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  • 5.1-MARKET SEGMENTS-TYPES OF COTTON

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  • Types of cotton

    Chapter 5 - Market segments - Types of cotton 

     
     
    The cotton plant is a perennial tree that has been domesticated to be cultivated as an annual crop. Cotton is a warm climate crop and is mainly grown between 37°N and 32°S. The northern hemisphere accounts for about 90% of global cotton production. The time of planting in the northern hemisphere is the time of harvesting in the southern hemisphere.

    There are many different varieties and types of cottons. Their characteristics determine the use for the cotton, and hence its value. Cotton is a member of the order Malvales, family Malvaceae, genus Gossypium. The genus Gossypium consists of 50 wild and cultivated species, out of which only four are grown on a commercial scale in the world. Gossypium hirsutum.and G. barbadense are called New World species and account for about 95% and 3% of world production respectively. G. arboreum and G. herbaceum are called Old World or Asiatic cottons and are grown commercially in India, Pakistan and parts of South-east Asia, accounting for about 2% of world production.

    Extra long staple Egyptian, American Egyptian or Pima and Sea Island cotton belong to the species Gossypium barbadense. The fibre in this group is long, fine and strong with a staple length in excess of 32 mm (1-1/4"), a micronaire value below 4.0 and a strength of up to 40 g/tex.

    The fibre of Old World cottons is generally shorter than 25mm (1") and coarse, with a micronaire value above 6.0.

    Worldwide about 500 varieties are used for commercial cotton production. Most of them Upland species.

    Fibre specifications (the intrinsic quality of lint) primarily depend on the varieties grown, agro-climatic conditions and crop management practices. Variety is the most important factor as it determines nearly all the lint quality parameters and most of the agronomic ones. The environment, or growing conditions, determines whether the cotton meets its varietal potentiality.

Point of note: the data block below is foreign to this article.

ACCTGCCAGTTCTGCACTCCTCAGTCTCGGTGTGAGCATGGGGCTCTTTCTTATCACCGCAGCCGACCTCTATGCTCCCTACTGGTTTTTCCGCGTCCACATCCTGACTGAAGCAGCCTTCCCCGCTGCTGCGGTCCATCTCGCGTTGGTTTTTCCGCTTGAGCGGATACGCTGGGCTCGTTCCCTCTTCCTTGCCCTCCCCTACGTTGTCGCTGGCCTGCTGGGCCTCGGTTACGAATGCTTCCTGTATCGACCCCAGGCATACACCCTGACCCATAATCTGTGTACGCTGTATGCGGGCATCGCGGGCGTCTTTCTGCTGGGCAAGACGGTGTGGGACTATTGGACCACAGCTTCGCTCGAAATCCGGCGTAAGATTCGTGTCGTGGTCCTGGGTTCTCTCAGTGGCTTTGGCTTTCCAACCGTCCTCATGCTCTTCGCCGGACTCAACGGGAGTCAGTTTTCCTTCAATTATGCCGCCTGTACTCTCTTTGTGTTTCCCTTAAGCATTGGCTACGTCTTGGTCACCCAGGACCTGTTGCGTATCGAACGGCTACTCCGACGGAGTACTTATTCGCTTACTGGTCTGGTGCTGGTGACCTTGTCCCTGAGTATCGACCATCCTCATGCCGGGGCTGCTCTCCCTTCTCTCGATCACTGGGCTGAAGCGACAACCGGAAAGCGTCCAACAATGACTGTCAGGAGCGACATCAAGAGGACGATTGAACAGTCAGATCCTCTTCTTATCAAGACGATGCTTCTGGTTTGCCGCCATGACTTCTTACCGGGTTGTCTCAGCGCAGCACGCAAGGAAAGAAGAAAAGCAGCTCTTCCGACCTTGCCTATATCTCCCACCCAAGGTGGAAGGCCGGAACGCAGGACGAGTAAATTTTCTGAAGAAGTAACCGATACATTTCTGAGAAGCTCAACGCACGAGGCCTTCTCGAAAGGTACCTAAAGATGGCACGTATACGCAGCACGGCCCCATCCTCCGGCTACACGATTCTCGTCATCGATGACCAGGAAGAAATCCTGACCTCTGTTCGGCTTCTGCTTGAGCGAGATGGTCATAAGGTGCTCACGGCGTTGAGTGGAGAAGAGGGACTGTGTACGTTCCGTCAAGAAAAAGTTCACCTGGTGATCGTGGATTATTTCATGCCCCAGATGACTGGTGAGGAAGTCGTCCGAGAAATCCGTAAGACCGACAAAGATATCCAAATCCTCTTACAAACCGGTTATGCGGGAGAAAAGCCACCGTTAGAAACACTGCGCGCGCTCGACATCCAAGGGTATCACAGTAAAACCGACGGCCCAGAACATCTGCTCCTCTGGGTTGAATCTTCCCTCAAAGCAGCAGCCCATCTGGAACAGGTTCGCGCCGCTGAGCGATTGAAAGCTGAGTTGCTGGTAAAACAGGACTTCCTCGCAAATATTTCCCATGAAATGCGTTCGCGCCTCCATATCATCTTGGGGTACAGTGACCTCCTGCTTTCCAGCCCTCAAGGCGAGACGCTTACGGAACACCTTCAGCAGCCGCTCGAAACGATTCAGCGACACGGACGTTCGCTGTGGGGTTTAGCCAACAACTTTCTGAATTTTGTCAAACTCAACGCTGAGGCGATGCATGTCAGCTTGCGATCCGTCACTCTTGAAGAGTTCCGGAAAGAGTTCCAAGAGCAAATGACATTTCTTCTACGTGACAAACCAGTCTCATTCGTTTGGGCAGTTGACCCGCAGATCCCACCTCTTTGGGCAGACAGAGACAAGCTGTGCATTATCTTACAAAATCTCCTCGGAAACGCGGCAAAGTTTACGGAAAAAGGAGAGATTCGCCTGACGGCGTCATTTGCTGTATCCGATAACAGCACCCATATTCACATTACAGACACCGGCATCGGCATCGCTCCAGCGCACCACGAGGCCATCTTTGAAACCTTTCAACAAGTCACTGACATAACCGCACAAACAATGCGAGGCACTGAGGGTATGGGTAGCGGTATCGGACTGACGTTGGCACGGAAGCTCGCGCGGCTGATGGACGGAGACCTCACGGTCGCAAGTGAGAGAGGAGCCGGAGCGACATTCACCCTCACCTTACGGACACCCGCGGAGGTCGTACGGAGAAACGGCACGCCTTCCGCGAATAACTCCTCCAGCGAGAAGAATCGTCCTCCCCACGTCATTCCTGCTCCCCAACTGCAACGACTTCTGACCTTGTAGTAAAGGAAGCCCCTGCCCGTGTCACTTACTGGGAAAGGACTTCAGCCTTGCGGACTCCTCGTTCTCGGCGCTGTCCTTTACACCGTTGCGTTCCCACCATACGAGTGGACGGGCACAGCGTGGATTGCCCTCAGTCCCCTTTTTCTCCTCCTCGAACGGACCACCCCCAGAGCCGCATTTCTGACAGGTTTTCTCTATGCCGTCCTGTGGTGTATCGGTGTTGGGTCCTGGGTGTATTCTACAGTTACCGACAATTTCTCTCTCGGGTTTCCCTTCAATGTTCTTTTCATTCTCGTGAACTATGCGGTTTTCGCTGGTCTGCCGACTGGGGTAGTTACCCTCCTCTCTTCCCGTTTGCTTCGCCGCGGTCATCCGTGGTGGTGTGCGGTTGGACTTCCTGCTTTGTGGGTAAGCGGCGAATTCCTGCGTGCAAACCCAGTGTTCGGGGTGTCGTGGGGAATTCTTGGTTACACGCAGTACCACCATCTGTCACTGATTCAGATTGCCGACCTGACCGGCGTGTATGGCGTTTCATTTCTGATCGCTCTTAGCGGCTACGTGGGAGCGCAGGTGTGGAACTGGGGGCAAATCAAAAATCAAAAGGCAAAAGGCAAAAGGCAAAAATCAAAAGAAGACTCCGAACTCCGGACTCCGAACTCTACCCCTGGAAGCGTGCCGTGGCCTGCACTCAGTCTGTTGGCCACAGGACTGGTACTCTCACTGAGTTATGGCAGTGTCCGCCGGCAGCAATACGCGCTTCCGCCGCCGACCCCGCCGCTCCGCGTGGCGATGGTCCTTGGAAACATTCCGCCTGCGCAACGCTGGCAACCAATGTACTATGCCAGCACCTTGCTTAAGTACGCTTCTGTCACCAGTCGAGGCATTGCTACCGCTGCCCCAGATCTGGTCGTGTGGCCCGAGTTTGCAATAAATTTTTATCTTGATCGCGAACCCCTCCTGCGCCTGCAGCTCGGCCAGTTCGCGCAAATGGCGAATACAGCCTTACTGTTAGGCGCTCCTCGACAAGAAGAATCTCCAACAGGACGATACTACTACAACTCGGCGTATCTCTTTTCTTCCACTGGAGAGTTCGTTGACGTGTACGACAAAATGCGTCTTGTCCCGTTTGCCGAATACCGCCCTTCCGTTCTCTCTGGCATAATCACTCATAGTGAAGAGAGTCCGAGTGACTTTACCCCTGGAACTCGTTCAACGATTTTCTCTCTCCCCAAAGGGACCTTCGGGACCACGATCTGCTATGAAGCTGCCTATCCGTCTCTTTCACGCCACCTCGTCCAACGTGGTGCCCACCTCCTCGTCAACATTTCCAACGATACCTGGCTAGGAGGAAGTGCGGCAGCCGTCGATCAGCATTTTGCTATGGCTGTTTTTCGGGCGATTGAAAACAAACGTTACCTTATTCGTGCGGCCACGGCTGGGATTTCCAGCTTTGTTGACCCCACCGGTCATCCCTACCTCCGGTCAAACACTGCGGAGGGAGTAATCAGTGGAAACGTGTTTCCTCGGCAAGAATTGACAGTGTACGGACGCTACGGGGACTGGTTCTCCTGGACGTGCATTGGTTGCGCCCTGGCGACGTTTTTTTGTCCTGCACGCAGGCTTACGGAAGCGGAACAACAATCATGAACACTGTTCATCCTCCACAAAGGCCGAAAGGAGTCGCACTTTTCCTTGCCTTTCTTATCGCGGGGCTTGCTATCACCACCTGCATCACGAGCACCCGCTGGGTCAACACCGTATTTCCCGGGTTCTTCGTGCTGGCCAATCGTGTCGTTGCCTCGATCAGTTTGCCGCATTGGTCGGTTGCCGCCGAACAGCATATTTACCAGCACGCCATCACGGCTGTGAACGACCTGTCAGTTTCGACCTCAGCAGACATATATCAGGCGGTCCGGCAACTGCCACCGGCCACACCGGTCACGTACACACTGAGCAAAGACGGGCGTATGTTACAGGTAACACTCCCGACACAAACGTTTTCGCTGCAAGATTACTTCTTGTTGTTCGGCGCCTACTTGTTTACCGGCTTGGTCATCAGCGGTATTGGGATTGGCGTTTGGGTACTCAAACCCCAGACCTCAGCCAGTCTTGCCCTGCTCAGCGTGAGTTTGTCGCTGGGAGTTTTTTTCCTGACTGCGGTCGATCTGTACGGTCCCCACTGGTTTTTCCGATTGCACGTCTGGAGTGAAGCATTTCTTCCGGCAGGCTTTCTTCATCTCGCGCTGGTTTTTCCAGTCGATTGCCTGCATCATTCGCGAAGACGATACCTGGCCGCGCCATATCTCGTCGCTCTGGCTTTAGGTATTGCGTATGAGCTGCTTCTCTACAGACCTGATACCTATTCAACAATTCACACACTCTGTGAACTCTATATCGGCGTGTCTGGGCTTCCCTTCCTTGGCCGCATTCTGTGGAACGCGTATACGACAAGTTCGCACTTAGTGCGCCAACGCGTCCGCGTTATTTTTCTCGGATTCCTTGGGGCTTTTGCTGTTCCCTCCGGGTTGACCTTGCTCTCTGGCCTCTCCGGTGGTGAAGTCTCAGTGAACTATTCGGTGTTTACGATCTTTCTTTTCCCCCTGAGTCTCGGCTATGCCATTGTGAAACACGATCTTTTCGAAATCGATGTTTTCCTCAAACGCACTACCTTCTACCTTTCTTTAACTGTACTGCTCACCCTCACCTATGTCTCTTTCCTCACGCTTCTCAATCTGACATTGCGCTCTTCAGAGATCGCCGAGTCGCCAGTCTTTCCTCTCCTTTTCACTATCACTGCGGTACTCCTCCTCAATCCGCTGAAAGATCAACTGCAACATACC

According to ICAC, world cotton supply can be divided into six categories based on commonly perceived competitive relationships between cottons of differing quality, variety and geographic origins: extra-fine, fine, high-medium, medium, coarse count and waste/padding. The categories are roughly parallel to staple length categories* but are designed to incorporate more than just staple length information because two cottons of equal length might actually have significantly different spinning characteristics.

    Extra-fine, fine and high-medium cottons are typically used in ring spinning for the production of combed yarn. Medium cotton is typically used in ring spinning for the production of carded yarn.** Coarse count cotton is typically used for producing open end yarn.

    Cotton is traded according to its type. All other things being equal, spinners pay a higher price for longer, finer and more resistant cotton lint that is white, bright and fully mature.

    Traditionally, the price of cotton was largely determined by factors such as staple length, grade, colour and micronaire. The textile industry has been striving to improve quality and efficiency through automatic high-speed machinery, which requires better fibre characteristics to operate at maximum efficiency and spin high quality yarns. This has increased the importance of other properties of cotton: strength, uniformity, maturity, fineness, elongation, neps, short fibre content, spinning performance, dyeing ability and cleanliness.

    Following the global trend toward improving yarn quality, the market share of medium and higher grades is rising, while the share of shorter (‘coarse count’) Upland cotton is declining. Medium and higher grades of Upland cottons now account for an estimated 75% of world trade, or some 7 million tons. The fastest-growing and most remunerative market for Upland cottons is for higher grades and finer cottons which can be used for producing ring spun combed yarns*** for the woven and knitted apparel sector.

    *Short (under 13/16"); medium (13/16" to 1"); medium long (1-1/32" to 1-3/32"); long (1-1/8" to 1-11/32") and extra long (1-3/8" and longer).
    **Ring spun carded yarn is typically used for knitting and weaving, in a large range of coarse to fine counts.
    ***Combed yarns are stronger, more uniform, smoother, purer and have greater shine than carded yarns.